1. Detailed DescriptionThe classical Costas loop that is suitable for BPSK/QPSK demodulation is shown in the Figure 1. The system involves two parallel tracking loops operating simultaneously from the same VCO (Voltage-Controlled Oscillator) or NCO (Numerically-Controlled Oscillator). The first loop, called the in-phase loop (or I arm), uses the VCO as in a PLL (Phase Locked Loop), and the second, called the quadrature loop (or Q arm) uses a 90 degree shifted VCO. The I and Q mixer outputs are filtered by single pole Butterworth low pass filters. The I and Q arm filter outputs are multiplied together and the product is scaled and filtered to produce the loop error used to control the VCO. The loop error should settle to a value when the loop is locked. A negative loop error decreases the VCO increment resulting in a lower VCO frequency, and similarly, a positive loop error increases the VCO increment resulting in a higher VCO frequency. The low pass filters in each arm must be wide enough to pass the data modulation without distortion.
Figure 1: Costas Loop Block Diagram
The input to the Costas loop is the waveform written as
where m(t) is the BPSK modulation and n(t) is a white bandpass noise. The in-phase mixer generates
while the quadrature mixer generates
where the mixer noise nmc(t) and nms(t) are low pass demodulated noise processes in the carrier noise n(t). The output of the multiplier is then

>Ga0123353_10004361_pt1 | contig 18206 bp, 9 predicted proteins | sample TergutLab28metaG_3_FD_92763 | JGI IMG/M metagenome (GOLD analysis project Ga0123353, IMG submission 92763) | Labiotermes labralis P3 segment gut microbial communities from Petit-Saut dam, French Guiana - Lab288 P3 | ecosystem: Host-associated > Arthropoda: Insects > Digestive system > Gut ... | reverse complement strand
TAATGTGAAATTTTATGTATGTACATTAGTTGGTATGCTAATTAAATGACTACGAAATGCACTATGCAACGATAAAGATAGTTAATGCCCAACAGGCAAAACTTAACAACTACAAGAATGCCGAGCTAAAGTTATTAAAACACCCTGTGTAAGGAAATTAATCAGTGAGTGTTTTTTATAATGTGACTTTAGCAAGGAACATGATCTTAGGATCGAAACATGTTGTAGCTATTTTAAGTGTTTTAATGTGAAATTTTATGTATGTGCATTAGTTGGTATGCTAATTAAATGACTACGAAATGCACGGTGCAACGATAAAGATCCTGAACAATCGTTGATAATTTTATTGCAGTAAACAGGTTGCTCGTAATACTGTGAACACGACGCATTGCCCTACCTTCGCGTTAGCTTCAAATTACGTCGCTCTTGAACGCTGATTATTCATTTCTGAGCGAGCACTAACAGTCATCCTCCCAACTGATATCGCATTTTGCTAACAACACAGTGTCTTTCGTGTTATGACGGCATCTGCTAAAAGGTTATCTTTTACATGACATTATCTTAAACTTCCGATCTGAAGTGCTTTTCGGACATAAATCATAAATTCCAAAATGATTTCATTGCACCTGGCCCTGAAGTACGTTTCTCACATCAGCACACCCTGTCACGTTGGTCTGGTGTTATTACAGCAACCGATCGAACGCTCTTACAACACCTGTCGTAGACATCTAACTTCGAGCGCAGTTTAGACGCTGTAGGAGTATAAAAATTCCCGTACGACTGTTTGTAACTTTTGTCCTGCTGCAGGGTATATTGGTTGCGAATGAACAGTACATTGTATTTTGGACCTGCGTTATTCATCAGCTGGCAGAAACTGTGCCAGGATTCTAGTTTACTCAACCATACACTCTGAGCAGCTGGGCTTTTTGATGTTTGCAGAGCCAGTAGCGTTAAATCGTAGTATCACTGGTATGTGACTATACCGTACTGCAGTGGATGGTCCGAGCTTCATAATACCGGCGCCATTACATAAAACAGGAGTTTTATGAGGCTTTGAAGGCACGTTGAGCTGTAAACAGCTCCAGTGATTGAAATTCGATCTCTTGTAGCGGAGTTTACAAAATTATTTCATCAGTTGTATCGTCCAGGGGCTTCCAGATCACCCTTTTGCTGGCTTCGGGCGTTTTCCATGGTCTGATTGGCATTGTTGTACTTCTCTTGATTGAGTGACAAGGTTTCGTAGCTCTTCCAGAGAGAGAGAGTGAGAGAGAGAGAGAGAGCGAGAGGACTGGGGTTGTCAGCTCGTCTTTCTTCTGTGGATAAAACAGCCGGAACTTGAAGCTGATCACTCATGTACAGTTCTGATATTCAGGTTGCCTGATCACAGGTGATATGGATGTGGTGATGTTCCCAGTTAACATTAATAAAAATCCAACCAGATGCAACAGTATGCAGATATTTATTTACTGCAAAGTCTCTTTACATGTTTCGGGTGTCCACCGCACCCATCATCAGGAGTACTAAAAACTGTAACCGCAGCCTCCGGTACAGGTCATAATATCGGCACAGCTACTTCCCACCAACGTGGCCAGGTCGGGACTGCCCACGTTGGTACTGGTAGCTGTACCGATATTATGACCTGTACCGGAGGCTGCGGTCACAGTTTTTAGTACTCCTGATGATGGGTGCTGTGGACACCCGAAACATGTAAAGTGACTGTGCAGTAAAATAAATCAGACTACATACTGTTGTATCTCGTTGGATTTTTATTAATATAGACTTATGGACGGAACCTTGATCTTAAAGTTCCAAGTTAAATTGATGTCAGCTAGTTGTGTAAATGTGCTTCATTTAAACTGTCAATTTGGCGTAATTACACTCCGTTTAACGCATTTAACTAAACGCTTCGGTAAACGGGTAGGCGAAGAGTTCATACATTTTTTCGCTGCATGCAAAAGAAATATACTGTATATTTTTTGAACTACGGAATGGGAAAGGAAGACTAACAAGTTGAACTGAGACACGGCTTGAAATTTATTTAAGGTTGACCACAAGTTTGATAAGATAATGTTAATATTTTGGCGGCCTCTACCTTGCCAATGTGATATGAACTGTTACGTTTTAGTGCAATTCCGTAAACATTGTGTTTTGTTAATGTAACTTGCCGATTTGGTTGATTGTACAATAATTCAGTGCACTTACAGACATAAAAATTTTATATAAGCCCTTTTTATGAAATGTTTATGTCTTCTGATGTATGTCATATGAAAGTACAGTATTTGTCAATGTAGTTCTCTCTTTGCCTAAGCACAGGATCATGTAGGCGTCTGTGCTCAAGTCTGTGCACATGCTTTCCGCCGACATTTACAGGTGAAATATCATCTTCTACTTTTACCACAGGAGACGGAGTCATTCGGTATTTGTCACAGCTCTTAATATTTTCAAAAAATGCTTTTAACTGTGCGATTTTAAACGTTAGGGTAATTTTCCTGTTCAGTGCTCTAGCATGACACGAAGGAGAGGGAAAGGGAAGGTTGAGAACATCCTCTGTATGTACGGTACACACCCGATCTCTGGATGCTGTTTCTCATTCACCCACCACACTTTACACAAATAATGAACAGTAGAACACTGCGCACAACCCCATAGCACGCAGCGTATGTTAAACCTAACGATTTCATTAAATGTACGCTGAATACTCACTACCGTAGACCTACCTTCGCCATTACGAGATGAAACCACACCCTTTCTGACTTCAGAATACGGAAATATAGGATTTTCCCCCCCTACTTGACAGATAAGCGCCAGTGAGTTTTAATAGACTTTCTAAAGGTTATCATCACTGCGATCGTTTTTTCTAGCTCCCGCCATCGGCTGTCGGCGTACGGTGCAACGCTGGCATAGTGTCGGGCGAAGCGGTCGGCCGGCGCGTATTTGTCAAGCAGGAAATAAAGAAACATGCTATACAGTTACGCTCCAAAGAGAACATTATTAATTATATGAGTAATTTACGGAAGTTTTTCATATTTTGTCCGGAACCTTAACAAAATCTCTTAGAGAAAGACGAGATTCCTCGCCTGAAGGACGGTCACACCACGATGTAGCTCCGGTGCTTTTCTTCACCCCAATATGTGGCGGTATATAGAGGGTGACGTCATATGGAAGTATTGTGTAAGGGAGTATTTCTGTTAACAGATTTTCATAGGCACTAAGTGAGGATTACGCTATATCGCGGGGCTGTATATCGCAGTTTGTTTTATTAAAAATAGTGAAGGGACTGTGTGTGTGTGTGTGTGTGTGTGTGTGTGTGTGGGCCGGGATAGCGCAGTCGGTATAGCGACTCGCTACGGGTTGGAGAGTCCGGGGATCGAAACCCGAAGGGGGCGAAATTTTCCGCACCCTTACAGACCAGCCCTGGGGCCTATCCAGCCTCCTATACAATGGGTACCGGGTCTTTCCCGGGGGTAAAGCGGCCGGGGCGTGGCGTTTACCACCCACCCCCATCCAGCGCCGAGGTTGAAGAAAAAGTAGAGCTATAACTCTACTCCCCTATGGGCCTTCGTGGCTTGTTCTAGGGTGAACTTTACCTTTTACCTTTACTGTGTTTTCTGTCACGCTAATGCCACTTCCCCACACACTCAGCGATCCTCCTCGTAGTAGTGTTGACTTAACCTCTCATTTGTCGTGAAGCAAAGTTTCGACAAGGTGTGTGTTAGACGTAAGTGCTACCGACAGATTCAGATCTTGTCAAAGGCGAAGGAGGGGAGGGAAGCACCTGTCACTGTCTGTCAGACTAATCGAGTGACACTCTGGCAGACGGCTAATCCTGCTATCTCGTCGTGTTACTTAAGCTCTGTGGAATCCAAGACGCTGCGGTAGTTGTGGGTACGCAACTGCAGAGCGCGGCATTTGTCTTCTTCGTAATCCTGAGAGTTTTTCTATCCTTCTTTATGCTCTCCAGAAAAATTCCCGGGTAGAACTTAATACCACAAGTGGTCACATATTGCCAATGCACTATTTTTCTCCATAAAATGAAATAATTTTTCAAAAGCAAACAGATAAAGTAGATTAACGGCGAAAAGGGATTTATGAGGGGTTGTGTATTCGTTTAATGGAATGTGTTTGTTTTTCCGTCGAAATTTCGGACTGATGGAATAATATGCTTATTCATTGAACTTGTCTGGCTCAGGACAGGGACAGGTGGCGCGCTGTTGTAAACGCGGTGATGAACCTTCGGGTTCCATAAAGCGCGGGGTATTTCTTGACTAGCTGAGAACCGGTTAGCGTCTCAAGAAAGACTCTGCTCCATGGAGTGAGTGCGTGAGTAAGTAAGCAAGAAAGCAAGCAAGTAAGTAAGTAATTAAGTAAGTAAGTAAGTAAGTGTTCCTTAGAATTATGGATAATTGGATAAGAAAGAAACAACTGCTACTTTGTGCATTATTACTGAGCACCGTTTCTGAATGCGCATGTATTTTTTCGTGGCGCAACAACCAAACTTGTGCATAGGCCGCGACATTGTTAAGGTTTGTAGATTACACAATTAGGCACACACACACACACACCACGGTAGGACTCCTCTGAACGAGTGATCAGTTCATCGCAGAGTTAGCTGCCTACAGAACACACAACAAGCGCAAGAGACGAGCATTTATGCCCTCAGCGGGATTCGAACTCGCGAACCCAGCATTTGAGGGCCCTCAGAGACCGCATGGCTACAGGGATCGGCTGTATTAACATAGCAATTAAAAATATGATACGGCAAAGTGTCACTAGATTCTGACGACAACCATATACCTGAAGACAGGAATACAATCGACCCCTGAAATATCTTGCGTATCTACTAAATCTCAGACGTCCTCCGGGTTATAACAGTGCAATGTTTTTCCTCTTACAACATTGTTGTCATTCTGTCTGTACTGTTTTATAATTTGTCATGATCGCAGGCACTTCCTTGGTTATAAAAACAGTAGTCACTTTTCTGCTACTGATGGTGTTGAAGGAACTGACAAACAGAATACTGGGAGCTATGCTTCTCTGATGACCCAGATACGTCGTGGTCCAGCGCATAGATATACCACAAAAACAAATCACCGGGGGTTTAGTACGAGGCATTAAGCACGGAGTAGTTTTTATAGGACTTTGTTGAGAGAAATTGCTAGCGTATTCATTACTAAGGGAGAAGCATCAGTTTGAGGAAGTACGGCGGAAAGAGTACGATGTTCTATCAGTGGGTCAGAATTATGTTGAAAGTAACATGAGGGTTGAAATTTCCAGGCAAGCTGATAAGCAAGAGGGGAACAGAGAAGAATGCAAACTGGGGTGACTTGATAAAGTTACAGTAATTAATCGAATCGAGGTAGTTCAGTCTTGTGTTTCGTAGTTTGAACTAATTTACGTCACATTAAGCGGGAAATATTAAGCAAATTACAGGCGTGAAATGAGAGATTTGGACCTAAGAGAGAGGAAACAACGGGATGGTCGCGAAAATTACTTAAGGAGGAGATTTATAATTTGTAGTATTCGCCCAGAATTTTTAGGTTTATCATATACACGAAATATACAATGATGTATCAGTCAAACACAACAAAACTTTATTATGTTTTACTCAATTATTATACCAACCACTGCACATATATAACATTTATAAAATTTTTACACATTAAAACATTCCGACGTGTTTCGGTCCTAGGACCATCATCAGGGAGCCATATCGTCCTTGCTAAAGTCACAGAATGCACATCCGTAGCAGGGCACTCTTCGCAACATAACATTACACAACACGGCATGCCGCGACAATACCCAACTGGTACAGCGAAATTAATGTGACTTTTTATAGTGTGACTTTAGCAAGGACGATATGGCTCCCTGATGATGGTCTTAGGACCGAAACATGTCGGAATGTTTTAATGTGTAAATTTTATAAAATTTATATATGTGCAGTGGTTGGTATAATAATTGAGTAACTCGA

where nsq(t) represents all the signal and noise cross-products. The multiplier of the Costas loop can be thought of as allowing the bit polarity of the in-phase loop to correct the phase error orientation of the tracking loop, thereby removing the modulation. When the phase error ψe(t) is small, the Costas loop has the equivalent linear model in Figure 2.
Figure 2: BPSK Costas Equivalent Loop Model
In above figure, Kc is the closed loop gain, which can be expressed as
where gc is defined as follows
and where ωc is the cross-over frequency, Kv is the gain of VCO, and F(s) is the transfer function of the loop filter, which is expressed in the following equation
where T is the sampling interval. The transfer function of the VCO is Kv/s .
3. Power Detect and Lock Detect
An interesting property of Costas loops is that the loop generates signals that can be used for other auxiliary purpose as well. This can be seen by reexamining the in-phase mixed signal and noting the following:
This shows that when the loop is locked, the in-phase arm produces an output proportional to the input data. Hence the data can be demodulated directly within the Costas loop after phase lock occurs.
Squaring, low pass filtering, and subtracting the arm voltages produces an output that indicates phase lock [cos(2ψe)- >1 as ψe->0] and can therefore serve as a lock detector. When ψe = 0, this generates an output proportional to the average signal power, which can also be used for automatic gain control.
This produces a measurement of the total RF input power, and therefore can be used for RF power control. The modified Costas loop is shown in Figure 3.
Figure 3: The Modified Costas Loop with Power and Lock Detects
4. Digital Implementation
where ωa is the cut-off frequency, H(0) is equal to (tan(ωaT/2)+1)/tan(ωaT/2). The signal flow graph for this first order system is shown in Figure 4.
Figure 4: First Order Low Pass Filter Model
In the above figure, b is calculated as follows
The signal flow graph of the first order loop filter is shown in Figure 5,